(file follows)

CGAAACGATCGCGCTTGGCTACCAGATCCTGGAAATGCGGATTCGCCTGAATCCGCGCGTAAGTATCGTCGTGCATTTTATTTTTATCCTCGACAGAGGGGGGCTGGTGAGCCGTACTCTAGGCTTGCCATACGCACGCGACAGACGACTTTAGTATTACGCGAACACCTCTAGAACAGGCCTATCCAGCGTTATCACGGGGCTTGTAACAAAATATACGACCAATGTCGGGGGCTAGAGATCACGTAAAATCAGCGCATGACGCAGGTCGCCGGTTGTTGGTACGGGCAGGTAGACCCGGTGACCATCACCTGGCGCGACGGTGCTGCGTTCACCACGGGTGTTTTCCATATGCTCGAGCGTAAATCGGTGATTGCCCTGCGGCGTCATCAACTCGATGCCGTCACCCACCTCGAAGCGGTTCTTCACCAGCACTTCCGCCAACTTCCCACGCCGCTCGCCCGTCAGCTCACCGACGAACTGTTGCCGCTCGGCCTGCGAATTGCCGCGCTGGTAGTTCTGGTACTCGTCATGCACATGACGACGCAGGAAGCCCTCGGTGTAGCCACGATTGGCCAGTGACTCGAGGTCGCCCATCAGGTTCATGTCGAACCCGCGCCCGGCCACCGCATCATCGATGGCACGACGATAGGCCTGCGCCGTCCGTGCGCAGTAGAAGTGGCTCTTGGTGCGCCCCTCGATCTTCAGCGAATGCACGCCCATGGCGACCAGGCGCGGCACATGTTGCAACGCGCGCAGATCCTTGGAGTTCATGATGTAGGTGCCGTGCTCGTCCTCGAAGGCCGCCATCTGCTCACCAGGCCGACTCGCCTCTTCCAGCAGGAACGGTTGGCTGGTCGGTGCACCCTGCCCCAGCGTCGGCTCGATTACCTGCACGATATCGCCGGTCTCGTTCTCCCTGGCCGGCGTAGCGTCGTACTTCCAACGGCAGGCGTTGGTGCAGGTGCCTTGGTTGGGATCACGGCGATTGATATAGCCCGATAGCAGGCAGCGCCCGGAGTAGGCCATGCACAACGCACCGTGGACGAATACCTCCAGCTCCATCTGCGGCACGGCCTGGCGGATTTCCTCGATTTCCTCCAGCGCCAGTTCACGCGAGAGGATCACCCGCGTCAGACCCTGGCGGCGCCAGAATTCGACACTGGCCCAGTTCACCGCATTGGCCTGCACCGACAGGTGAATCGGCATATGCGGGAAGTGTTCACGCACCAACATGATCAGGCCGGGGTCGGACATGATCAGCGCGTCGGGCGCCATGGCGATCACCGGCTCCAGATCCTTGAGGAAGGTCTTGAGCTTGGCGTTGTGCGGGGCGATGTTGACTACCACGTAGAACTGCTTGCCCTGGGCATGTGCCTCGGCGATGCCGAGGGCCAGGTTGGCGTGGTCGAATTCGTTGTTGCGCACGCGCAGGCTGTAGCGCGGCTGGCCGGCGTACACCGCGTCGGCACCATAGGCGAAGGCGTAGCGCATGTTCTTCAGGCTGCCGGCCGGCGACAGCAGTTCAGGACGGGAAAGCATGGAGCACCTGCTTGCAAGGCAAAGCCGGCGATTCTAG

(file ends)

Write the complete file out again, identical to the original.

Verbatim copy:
CGAAACGATCGCGCTTGGCTACCAGATCCTGGAAATGCGGATTCGCCTGAATCCGCGCGTAAGTATCGTCGTGCATTTTATTTTTATCCTCGACAGAGGGGGGCTGGTGAGCCGTACTCTAGGCTTGCCATACGCACGCGACAGACGACTTTAGTATTACGCGAACACCTCTAGAACAGGCCTATCCAGCGTTATCACGGGGCTTGTAACAAAATATACGACCAATGTCGGGGGCTAGAGATCACGTAAAATCAGCGCATGACGCAGGTCGCCGGTTGTTGGTACGGGCAGGTAGACCCGGTGACCATCACCTGGCGCGACGGTGCTGCGTTCACCACGGGTGTTTTCCATATGCTCGAGCGTAAATCGGTGATTGCCCTGCGGCGTCATCAACTCGATGCCGTCACCCACCTCGAAGCGGTTCTTCACCAGCACTTCCGCCAACTTCCCACGCCGCTCGCCCGTCAGCTCACCGACGAACTGTTGCCGCTCGGCCTGCGAATTGCCGCGCTGGTAGTTCTGGTACTCGTCATGCACATGACGACGCAGGAAGCCCTCGGTGTAGCCACGATTGGCCAGTGACTCGAGGTCGCCCATCAGGTTCATGTCGAACCCGCGCCCGGCCACCGCATCATCGATGGCACGACGATAGGCCTGCGCCGTCCGTGCGCAGTAGAAGTGGCTCTTGGTGCGCCCCTCGATCTTCAGCGAATGCACGCCCATGGCGACCAGGCGCGGCACATGTTGCAACGCGCGCAGATCCTTGGAGTTCATGATGTAGGTGCCGTGCTCGTCCTCGAAGGCCGCCATCTGCTCACCAGGCCGACTCGCCTCTTCCAGCAGGAACGGTTGGCTGGTCGGTGCACCCTGCCCCAGCGTCGGCTCGATTACCTGCACGATATCGCCGGTCTCGTTCTCCCTGGCCGGCGTAGCGTCGTACTTCCAACGGCAGGCGTTGGTGCAGGTGCCTTGGTTGGGATCACGGCGATTGATATAGCCCGATAGCAGGCAGCGCCCGGAGTAGGCCATGCACAACGCACCGTGGACGAATACCTCCAGCTCCATCTGCGGCACGGCCTGGCGGATTTCCTCGATTTCCTCCAGCGCCAGTTCACGCGAGAGGATCACCCGCGTCAGACCCTGGCGGCGCCAGAATTCGACACTGGCCCAGTTCACCGCATTGGCCTGCACCGACAGGTGAATCGGCATATGCGGGAAGTGTTCACGCACCAACATGATCAGGCCGGGGTCGGACATGATCAGCGCGTCGGGCGCCATGGCGATCACCGGCTCCAGATCCTTGAGGAAGGTCTTGAGCTTGGCGTTGTGCGGGGCGATGTTGACTACCACGTAGAACTGCTTGCCCTGGGCATGTGCCTCGGCGATGCCGAGGGCCAGGTTGGCGTGGTCGAATTCGTTGTTGCGCACGCGCAGGCTGTAGCGCGGCTGGCCGGCGTACACCGCGTCGGCACCATAGGCGAAGGCGTAGCGCATGTTCTTCAGGCTGCCGGCCGGCGACAGCAGTTCAGGACGGGAAAGCATGGAGCACCTGCTTGCAAGGCAAAGCCGGCGATTCTAG